A South African businessman now living in Canada wants to sell a unique collection of solid gold items intimately associated to Nelson Mandela, including the world's only gold cast hand belonging to the anti-apartheid revolutionary and political leader, who died in 2013.
Malcolm Duncan, who worked alongside Madiba in 2000, said while he didn’t like Mandela at first, his passion and honesty ended not only winning him over, but also triggering a deep admiration towards the man who later became South Africa’s first black President.
So, when Mandela's private secretary, Mary Mxadana, told Duncan in 2003 that mining company Harmony Gold was selling solid gold casts of the leader’s hand, with half of the proceeds going to Mandela's Children's Foundation, he jumped at the chance.
Duncan told MINING.com Harmony planned to make 27 sets, one for each year Mandela was in prison, but he chose to buy what he considered the most important sets: the 1990, which is the year Mandela was released; and the 1964 set, corresponding to the last year of the Rivonia trial, which led to the imprisonment of the politician.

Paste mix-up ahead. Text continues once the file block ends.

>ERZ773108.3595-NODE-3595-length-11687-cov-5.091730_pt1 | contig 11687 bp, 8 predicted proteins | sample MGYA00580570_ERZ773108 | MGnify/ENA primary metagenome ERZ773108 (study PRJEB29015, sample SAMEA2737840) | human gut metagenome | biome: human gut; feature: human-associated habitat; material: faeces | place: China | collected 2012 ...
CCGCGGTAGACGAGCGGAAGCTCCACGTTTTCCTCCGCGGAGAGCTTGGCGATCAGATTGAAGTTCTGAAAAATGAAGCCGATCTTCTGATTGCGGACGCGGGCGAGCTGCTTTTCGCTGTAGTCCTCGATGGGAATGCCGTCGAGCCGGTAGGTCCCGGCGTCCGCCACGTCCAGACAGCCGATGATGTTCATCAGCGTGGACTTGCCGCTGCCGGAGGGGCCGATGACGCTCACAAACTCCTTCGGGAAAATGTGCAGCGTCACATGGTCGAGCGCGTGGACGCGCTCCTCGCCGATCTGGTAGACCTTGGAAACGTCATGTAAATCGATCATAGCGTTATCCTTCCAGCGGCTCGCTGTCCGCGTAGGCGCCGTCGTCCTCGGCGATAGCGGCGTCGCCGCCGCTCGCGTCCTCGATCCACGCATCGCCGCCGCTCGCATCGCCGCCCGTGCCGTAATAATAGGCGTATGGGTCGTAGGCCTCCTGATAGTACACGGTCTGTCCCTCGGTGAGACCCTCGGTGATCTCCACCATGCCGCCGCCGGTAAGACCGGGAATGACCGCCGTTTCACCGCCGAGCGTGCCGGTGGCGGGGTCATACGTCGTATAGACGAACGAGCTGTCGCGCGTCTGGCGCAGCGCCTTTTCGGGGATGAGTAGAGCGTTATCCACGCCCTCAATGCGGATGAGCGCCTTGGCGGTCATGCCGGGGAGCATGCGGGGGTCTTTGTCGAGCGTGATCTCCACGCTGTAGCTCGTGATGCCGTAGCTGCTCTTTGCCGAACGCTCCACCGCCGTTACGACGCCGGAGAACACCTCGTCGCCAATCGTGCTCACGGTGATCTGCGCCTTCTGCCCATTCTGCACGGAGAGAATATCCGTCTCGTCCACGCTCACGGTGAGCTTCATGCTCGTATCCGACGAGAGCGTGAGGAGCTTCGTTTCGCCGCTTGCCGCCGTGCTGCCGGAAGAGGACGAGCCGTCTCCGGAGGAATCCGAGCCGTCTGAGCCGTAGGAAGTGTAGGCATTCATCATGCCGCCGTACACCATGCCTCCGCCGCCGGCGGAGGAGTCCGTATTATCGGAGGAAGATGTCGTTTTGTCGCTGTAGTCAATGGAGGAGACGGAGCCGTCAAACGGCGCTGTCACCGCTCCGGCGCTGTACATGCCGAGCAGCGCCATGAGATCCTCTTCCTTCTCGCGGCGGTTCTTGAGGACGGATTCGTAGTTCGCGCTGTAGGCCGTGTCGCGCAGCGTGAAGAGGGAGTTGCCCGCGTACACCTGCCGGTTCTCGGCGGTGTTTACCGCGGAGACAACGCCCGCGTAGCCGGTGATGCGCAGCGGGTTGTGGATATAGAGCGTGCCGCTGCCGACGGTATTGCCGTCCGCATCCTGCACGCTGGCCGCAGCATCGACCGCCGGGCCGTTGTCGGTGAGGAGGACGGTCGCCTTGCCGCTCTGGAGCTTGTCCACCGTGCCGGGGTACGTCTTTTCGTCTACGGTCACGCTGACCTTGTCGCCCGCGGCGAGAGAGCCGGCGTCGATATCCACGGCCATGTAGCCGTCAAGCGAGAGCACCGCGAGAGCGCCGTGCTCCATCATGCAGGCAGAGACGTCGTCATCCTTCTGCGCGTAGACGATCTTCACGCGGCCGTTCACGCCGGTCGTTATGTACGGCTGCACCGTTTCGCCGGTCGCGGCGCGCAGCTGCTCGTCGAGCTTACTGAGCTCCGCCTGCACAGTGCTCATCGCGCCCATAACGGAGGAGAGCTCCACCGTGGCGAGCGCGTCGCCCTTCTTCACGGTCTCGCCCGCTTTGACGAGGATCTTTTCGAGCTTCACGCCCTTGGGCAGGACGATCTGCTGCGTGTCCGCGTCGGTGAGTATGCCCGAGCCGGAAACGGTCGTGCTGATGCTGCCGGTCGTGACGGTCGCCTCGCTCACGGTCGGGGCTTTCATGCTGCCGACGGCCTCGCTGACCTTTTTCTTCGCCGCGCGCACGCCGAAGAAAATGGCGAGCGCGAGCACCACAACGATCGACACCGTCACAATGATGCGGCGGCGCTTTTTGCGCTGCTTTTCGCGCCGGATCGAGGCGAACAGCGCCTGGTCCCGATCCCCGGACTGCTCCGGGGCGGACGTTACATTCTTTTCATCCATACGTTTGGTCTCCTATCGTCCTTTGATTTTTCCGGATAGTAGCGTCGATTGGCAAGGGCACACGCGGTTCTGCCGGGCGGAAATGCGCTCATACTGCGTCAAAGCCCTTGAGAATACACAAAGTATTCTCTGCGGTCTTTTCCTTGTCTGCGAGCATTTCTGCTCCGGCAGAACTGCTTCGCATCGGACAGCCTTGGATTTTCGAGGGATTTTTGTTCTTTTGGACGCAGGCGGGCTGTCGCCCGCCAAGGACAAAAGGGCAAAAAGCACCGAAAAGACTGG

Duncan said he paid about US$360,000 back then for the pieces, half of the sum was supposed to be given to the Mandela children's fund, but that never happened.
He said he only learned about it years later, when he decided to sell Mandela's hand along with the rest of his memorabilia collection and use the proceeds to set a vehicle parts factory in Calgary, where he lives now.
The mystery of the missing money thwarted the intended sale. And that was not the only reason. Duncan also discovered that a "certificate of authenticity" in the form of a metal plaque supplied by Harmony Gold, contained a clear inaccuracy.
It stated that the casting had been authorised by art publisher Ross Calder in his capacity as trustee of the Nelson Mandela Trust, something that Calder himself clarified later it wasn’t the case, as he only was the one who proposed the idea to Madiba.
Once that issue was cleared out and after months of talks between Duncan’s lawyers and Harmony Gold, he finally was given a fresh paper certificate of authenticity for his collection.
He also learned then that the company had destroyed all the remaining castings, as instructed shortly afterwards Mandela had fallout with his lawyer, Ismael Ayob.
That made Duncan the owner of the world’s only original gold castings of Mandela's hand.
The artefacts were made using around 20 pounds of gold and the value of the metal alone is estimated to be worth US$870,000 at current prices.
Duncan estimates they are worth up to $13 million, but he expects to get between US$6 million and $10 million for the unique collection, which he hopes is acquired by a museum, art gallery or anyone who respects Mandela's legacy. Bloomberg/GB